When you look at the bigger picture, it does all come back to one thing: credibility. If one is honest about being a Ghostwriter, then this gives them credibility, by showing that they’re honest and ‘up front’.

The Gist…

Being a Ghostwriter really is a personal journey, that only you can decide whether it’s right for you. There are clients out there who want to have the maximum for very little cost, but this is not realistic and they might get something that is very bad quality. However, there are some authors who want a Ghostwriter and will offer them the moon and stars, to be able to have something that’s of exceptional quality.

The good parts to ghostwriting are amazing: the feel of completing a contract, obtaining a client who turns out to be a long-term colleague, who comes to you regularly for work and of course, getting the cheque or paycheck through for your work. It does feel amazing, and if you’ve got a good agreement that looks after both parties, then you won’t mind not getting credit.

At the end of the day, credit isn’t all-important, depending on what you want. If you want to get published – then get published! Should you want to work on something that can be turned around quickly, and get paid quickly, then ghostwriting may be a good route for you!

There are pros and cons in everything, ghostwriting is no exception. But if you do it right, it can be super rewarding and you can meet lots of interesting people, learning new skills along the way. I have just completed a ghostwriting Diploma, learning about the specific copyright laws and what skills I will need, as well as lots of other really interesting topics. My opinion is: one should be as well-educated in something as possible, to be able to speak on the subject. I am always looking to improve my own knowledge, so I will be looking for the next step on educating myself in this topic so I can advise others on ghostwriting.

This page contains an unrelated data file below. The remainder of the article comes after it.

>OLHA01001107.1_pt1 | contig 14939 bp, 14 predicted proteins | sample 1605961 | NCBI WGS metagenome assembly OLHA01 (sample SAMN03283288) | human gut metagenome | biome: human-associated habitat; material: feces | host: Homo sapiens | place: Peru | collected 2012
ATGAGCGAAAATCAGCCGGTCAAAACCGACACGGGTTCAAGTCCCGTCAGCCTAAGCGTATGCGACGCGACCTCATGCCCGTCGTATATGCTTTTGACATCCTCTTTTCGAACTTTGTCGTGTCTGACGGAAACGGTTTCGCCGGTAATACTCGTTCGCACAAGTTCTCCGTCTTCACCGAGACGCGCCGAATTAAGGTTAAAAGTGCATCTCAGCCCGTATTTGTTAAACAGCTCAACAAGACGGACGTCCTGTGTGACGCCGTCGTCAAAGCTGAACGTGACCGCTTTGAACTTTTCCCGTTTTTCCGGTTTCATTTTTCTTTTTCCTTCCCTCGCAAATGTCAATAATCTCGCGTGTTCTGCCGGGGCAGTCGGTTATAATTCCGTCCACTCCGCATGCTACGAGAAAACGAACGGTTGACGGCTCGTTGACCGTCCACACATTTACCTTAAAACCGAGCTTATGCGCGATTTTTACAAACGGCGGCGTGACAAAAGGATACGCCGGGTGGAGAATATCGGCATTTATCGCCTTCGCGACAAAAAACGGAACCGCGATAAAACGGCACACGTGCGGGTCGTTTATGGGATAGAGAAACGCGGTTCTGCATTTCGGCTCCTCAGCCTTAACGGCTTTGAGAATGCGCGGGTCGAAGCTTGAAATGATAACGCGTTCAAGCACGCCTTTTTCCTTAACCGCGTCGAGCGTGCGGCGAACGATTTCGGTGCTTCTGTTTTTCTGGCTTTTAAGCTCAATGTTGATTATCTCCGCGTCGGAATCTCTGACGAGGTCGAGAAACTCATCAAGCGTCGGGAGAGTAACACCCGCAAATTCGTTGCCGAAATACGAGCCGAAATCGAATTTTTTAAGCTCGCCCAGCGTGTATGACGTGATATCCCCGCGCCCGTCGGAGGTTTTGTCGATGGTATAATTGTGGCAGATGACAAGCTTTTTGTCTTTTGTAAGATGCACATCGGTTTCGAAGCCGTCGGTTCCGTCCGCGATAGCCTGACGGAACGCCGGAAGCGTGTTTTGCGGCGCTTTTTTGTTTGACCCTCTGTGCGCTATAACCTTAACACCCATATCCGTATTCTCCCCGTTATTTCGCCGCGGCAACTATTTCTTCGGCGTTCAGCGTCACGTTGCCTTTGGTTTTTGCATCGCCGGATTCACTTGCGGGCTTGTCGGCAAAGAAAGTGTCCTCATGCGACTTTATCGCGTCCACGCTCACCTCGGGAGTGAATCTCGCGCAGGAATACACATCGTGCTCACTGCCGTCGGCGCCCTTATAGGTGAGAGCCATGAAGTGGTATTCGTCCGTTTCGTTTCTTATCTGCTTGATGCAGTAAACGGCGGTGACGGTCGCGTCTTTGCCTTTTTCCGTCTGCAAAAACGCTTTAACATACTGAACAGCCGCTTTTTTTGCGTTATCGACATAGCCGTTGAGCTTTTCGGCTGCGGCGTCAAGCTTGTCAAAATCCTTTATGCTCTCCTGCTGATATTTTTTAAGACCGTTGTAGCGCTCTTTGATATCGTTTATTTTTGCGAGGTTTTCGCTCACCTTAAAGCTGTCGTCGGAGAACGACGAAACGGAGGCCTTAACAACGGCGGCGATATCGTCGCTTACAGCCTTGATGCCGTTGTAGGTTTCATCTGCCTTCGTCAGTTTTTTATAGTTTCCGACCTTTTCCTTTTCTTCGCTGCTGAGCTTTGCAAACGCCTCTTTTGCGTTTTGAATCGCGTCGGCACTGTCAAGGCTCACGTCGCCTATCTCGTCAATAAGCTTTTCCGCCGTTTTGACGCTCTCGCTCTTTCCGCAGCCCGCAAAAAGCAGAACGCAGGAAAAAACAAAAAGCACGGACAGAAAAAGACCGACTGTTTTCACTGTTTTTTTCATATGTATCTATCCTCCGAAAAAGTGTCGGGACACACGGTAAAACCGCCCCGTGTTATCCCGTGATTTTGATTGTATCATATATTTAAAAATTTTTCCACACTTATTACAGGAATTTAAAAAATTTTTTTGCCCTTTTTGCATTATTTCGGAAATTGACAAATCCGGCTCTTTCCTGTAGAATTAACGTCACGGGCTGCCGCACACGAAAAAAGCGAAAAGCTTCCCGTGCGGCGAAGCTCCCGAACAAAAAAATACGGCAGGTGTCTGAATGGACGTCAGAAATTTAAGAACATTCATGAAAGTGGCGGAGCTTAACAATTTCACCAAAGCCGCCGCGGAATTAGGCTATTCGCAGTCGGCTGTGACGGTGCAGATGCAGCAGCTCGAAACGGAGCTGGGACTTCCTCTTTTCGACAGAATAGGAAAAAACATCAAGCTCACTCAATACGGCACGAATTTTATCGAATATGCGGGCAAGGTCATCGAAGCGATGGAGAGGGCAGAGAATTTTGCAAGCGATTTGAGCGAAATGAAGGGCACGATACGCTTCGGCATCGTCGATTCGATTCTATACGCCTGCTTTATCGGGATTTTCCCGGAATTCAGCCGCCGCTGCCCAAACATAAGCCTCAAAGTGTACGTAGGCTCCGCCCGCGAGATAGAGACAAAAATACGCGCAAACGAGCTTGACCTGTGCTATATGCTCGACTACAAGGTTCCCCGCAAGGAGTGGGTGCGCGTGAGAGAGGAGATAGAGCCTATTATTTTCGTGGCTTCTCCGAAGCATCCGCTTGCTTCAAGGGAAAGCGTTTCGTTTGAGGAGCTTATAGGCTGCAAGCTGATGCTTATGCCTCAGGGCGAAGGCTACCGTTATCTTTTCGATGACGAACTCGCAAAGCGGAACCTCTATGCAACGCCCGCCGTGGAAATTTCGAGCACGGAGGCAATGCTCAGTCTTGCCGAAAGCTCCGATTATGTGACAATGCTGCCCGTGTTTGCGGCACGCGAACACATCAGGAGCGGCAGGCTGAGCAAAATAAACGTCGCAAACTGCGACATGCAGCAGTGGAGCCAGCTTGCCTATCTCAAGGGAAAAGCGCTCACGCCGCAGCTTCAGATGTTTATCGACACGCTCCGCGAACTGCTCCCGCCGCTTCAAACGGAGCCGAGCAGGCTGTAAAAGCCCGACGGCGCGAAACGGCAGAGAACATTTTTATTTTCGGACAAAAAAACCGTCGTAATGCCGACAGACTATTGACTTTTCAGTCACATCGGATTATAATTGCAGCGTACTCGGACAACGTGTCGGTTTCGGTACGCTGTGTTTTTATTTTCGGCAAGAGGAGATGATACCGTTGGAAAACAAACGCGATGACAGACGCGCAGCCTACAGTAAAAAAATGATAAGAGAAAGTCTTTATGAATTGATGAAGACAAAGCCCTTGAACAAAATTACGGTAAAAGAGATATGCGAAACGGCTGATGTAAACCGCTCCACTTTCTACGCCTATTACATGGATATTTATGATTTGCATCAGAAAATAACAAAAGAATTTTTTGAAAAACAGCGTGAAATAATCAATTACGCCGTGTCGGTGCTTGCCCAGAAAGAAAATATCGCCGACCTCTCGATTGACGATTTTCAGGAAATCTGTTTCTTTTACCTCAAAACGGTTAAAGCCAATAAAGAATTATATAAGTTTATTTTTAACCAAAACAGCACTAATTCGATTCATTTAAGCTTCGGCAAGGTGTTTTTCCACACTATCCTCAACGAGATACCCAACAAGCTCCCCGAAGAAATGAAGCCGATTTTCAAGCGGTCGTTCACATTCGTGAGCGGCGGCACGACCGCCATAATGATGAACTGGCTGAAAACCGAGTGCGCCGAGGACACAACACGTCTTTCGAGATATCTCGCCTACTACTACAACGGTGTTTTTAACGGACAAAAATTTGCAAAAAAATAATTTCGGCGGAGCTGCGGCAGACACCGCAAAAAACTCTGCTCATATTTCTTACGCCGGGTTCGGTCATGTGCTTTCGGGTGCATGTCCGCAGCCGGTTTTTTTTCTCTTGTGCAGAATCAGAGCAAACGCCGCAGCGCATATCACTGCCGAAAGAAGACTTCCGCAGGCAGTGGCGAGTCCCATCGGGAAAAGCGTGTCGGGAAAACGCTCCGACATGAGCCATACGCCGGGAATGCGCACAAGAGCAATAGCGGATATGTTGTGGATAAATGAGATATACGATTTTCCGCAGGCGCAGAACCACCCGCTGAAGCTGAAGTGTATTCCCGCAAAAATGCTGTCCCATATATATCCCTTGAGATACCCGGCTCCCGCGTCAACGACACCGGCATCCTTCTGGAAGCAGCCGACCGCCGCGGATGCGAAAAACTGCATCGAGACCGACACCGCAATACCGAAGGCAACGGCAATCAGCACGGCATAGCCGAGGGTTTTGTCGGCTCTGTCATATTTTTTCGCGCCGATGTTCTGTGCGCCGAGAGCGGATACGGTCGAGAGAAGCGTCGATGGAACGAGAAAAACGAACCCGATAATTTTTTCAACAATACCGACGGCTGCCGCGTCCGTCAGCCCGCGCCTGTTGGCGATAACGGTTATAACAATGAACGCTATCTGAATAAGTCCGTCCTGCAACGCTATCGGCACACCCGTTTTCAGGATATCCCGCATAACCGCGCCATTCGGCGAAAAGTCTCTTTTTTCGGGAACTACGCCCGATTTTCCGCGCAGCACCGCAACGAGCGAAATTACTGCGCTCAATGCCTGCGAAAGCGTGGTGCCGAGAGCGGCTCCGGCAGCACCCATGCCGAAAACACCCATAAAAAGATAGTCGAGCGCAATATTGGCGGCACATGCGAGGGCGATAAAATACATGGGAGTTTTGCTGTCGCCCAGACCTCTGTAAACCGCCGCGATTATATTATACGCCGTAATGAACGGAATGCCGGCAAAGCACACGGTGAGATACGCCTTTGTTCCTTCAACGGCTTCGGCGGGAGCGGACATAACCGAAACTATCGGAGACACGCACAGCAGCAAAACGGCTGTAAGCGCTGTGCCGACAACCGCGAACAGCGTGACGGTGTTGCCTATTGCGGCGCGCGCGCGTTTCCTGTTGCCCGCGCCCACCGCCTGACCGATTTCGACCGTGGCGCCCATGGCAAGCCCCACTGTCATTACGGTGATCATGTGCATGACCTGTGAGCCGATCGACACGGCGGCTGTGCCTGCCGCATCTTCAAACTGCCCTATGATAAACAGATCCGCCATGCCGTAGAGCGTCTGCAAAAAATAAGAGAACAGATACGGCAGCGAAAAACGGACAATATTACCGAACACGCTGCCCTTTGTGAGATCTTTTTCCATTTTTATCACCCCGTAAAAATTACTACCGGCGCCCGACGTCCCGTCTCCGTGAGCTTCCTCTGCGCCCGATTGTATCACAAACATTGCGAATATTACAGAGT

I do object to people demonising ghostwriting, in them assuming that it’s not a legitimate method to writing a book. The way in which a Ghostwriter has to write a novel is dependent on whether they can match the author’s language, tone and voice: 3 key things needed to be a successful Ghostwriter. There are lots of Ghostwriters who are bestsellers and who also have many skills in editing, publishing and provide these as skills for their clients as well as writing.

Ghostwriting is a skill, as is impersonating celebrities, both are incredibly similar. They are a form of creativity, both are paid to use the same voice and tone as the ‘original’ person and both have to be able to adapt to most situations or projects given to them. In regards to the author, they are not in the wrong either. Imagine having to trust someone with something that is precious to you, and they make your dream project come to life. That’s not a bad thing: to be proud of that and wanting to put your name to it is appreciation of the Ghostwriter and their skill in writing.